The Marriott Bonvoy Boundless Card from Chase offers 6x points on Marriott hotel spending, which I value at a return of 4.2%. This isn’t as good as the return on spending offered by some transferable points cards.

Radisson Rewards

The Radisson Rewards Premier Visa Signature® Card offers 10x points on Radisson spending, which I value at a return of 3%. This isn’t as good as the return on spending offered by some transferable points cards.

World of Hyatt

The World of Hyatt Credit Card offers 4x points on Hyatt hotel spending, which I value at a return of 6.0%. This is excellent, and beats the return on spending offered by some transferable points cards.


I use the World of Hyatt Card for my Hyatt hotel spending

Crunching the numbers

Everyone will value points differently, and those with different points valuations may also come up with different conclusions.

Personally, I think the Chase Sapphire Reserve®Ink Business Preferred℠ Credit CardCiti Premier℠ Card, and Citi Prestige® Card, offer the best general return on hotel spending, at 5.1%.

What’s largely surprising is that co-branded hotel credit cards don’t offer a better return for stays at their “own” hotels than these cards do for travel purchases.

Based on my valuation of hotel points:


Earn 14x points on Hilton stays with the Aspire Card

Other considerations with hotel spending

I should mention that there are other potential considerations when deciding which hotel credit card to use:

Bottom line

In many cases, you’re actually not best off using a co-branded hotel card for your hotel spending, counterintuitive as it might be. Hilton and Hyatt have especially good co-branded hotel credit cards, where it can be worth spending money on their cards at hotels.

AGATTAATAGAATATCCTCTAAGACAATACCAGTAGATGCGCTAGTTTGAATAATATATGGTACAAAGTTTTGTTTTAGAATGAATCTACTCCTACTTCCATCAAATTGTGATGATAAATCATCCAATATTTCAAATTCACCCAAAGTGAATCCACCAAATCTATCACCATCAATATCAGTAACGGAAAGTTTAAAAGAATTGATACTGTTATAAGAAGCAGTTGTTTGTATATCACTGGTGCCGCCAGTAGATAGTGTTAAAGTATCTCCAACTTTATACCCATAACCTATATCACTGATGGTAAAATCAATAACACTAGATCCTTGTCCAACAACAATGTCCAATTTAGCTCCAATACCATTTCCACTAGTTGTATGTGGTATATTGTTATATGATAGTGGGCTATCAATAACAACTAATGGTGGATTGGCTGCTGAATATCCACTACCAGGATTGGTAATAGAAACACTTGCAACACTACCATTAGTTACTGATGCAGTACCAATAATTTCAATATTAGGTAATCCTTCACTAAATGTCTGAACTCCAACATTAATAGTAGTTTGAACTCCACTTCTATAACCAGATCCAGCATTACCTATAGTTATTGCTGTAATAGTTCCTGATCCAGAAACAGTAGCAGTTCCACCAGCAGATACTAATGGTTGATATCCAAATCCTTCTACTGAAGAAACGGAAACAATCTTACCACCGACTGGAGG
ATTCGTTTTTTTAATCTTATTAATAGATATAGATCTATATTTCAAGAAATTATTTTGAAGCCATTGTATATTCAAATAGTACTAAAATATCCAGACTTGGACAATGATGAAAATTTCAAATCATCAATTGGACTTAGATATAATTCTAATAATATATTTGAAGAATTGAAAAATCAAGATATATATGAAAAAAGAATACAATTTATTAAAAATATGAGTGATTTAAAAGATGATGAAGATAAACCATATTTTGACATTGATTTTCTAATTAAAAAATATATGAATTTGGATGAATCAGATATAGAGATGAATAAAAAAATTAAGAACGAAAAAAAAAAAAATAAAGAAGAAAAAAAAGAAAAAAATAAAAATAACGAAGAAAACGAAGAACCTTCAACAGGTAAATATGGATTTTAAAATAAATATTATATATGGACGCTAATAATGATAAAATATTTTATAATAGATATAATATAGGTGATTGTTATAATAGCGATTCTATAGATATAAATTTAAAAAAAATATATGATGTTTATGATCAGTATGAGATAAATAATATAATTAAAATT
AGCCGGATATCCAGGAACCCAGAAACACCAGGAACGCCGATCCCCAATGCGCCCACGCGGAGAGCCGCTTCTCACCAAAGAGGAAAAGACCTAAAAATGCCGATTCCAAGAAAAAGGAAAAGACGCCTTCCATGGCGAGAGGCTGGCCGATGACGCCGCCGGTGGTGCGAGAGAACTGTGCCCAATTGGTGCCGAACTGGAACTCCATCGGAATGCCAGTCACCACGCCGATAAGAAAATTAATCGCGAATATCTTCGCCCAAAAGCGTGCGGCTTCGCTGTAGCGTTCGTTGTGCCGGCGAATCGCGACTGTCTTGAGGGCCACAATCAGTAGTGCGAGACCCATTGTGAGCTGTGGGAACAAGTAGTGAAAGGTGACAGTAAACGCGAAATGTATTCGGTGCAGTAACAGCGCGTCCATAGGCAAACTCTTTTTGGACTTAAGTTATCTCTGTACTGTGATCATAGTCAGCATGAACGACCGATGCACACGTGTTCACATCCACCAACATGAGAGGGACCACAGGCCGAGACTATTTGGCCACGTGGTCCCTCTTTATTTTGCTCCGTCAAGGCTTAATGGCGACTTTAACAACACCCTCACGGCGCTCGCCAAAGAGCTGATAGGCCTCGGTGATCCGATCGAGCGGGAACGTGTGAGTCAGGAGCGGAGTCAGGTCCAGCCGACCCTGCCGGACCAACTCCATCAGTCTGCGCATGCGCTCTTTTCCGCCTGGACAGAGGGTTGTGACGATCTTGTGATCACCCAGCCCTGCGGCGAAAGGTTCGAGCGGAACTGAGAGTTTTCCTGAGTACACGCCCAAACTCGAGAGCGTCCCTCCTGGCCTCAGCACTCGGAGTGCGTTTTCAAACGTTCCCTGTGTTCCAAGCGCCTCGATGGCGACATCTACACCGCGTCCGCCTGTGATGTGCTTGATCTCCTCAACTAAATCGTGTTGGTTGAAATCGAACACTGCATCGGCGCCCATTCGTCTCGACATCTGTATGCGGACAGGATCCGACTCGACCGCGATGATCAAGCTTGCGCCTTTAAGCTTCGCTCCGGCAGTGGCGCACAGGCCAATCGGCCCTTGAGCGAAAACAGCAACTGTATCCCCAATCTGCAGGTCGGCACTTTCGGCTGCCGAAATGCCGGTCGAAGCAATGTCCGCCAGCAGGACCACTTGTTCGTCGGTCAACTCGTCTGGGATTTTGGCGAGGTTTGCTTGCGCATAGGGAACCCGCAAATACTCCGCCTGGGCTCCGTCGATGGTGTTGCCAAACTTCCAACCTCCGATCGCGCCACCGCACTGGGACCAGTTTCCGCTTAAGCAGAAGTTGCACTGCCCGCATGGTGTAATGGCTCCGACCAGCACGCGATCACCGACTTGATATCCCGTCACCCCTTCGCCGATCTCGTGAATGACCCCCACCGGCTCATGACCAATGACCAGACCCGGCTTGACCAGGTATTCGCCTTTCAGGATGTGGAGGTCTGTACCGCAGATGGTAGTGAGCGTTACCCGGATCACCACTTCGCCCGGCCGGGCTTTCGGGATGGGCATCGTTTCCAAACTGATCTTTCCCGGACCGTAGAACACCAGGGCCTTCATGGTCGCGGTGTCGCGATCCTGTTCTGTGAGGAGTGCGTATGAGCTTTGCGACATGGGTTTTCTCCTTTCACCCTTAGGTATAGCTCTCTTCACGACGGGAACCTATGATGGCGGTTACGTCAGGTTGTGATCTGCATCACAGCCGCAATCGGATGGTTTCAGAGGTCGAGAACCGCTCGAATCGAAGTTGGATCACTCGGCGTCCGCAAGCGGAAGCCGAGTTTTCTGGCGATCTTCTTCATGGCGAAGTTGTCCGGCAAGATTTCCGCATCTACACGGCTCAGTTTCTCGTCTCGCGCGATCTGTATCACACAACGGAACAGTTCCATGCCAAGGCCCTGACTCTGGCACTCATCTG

Otherwise, you’re generally best off using a transferable points card for your hotel spending.

What’s your go-to card for hotel spend? Do you find it more worthwhile to use the hotel’s co-brand card, or do you use a card earning transferable points?


Non-Affiliate Product Disclaimer: The information for the Hilton Honors Aspire Card has been collected independently by One Mile at a Time. The card details on this page have not been reviewed or provided by the card issuer.

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Comments
  1. Lucky,

    One thing that I think you and other bloggers miss out on is the value of using cobrand cards to “top off” points earned by regular activity.

    For example, spending on the Marriott cards doesn’t seem all that compelling based on your math. However, let’s say you are a business traveler that “naturally” earns 70,000 Marriott points a year through paid stays and you want to redeem points at a particular hotel that costs 80,000 a night (or two nights at a 40,000 hotel). Let’s say you also have to pay for $2,000 of Marriott travel on your own dime (many business travelers are not paying for flights directly). In that case, I would rather spend put that $2,000 of spend on a Marriott card and earn 12,000 Marriott points – that gets me to that 80,000 redemption instead of spending $2,000 on the Sapphire Reserve (which only earns 6,000 Marriott points due to Chase’s 1:1 transfer ratio). There are plenty of other non-hotel opportunities to earn 3x UR points with a Reserve, but there may be fewer opportunities to earn 6x Marriott points.

    Note this math doesn’t work as well with airlines given all airline cards earn at most 2x miles per dollar, which is below the Sapphire and Amex Cards.

  2. At check out, always apply only the minimum spend to activate your Amex offer, then put the balance on a card that earns multiples.

  3. @Anthony, in short, when you are short of Marriott points. That is all you need to say. With all the sign up bonus + double point promotion plus lack of good redemption opportunity most of times… I’m never in this situation.